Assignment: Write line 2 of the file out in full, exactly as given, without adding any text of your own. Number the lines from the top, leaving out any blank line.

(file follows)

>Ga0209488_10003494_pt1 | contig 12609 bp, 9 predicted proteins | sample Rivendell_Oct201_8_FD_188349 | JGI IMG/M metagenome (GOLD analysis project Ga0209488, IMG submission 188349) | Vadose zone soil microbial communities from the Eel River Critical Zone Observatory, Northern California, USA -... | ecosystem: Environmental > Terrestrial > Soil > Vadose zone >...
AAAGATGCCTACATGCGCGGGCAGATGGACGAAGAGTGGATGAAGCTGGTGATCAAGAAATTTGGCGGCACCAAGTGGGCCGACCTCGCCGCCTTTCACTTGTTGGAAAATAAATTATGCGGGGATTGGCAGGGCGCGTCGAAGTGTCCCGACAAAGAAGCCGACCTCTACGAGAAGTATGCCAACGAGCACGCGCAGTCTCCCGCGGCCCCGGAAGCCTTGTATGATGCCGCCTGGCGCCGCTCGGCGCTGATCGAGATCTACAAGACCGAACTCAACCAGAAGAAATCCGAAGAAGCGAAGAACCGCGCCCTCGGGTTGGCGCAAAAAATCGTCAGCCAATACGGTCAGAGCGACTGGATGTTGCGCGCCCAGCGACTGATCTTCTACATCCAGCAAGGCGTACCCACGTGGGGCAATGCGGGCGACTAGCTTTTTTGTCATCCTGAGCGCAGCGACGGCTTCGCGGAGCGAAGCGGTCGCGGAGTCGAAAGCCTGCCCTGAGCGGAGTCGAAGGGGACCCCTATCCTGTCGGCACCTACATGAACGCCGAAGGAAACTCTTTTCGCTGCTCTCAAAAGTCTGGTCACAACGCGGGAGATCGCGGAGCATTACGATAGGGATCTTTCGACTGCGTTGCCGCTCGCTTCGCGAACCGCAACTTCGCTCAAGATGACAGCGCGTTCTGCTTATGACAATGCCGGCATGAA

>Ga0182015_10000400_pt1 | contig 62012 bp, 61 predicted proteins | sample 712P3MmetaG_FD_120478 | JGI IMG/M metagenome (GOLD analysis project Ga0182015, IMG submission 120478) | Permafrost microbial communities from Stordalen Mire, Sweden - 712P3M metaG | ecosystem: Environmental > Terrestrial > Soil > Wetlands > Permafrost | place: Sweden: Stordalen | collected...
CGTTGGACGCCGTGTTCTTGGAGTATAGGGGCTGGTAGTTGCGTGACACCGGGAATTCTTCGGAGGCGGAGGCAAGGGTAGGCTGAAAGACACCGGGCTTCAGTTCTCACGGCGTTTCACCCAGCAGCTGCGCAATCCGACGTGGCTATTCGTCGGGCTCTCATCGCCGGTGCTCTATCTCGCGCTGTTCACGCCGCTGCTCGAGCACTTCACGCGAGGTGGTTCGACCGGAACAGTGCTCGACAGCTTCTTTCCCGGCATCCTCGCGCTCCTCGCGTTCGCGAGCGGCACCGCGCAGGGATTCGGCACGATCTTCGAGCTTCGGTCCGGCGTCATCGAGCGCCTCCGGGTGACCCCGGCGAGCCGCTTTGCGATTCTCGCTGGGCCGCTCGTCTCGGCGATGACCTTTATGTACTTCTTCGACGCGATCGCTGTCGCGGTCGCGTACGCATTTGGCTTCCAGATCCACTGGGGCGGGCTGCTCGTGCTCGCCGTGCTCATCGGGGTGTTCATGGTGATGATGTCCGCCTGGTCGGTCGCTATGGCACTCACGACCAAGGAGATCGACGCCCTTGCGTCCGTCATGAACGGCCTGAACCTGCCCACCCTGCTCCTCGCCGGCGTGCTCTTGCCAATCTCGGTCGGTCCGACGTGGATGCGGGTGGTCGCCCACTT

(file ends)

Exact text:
AAAGATGCCTACATGCGCGGGCAGATGGACGAAGAGTGGATGAAGCTGGTGATCAAGAAATTTGGCGGCACCAAGTGGGCCGACCTCGCCGCCTTTCACTTGTTGGAAAATAAATTATGCGGGGATTGGCAGGGCGCGTCGAAGTGTCCCGACAAAGAAGCCGACCTCTACGAGAAGTATGCCAACGAGCACGCGCAGTCTCCCGCGGCCCCGGAAGCCTTGTATGATGCCGCCTGGCGCCGCTCGGCGCTGATCGAGATCTACAAGACCGAACTCAACCAGAAGAAATCCGAAGAAGCGAAGAACCGCGCCCTCGGGTTGGCGCAAAAAATCGTCAGCCAATACGGTCAGAGCGACTGGATGTTGCGCGCCCAGCGACTGATCTTCTACATCCAGCAAGGCGTACCCACGTGGGGCAATGCGGGCGACTAGCTTTTTTGTCATCCTGAGCGCAGCGACGGCTTCGCGGAGCGAAGCGGTCGCGGAGTCGAAAGCCTGCCCTGAGCGGAGTCGAAGGGGACCCCTATCCTGTCGGCACCTACATGAACGCCGAAGGAAACTCTTTTCGCTGCTCTCAAAAGTCTGGTCACAACGCGGGAGATCGCGGAGCATTACGATAGGGATCTTTCGACTGCGTTGCCGCTCGCTTCGCGAACCGCAACTTCGCTCAAGATGACAGCGCGTTCTGCTTATGACAATGCCGGCATGAA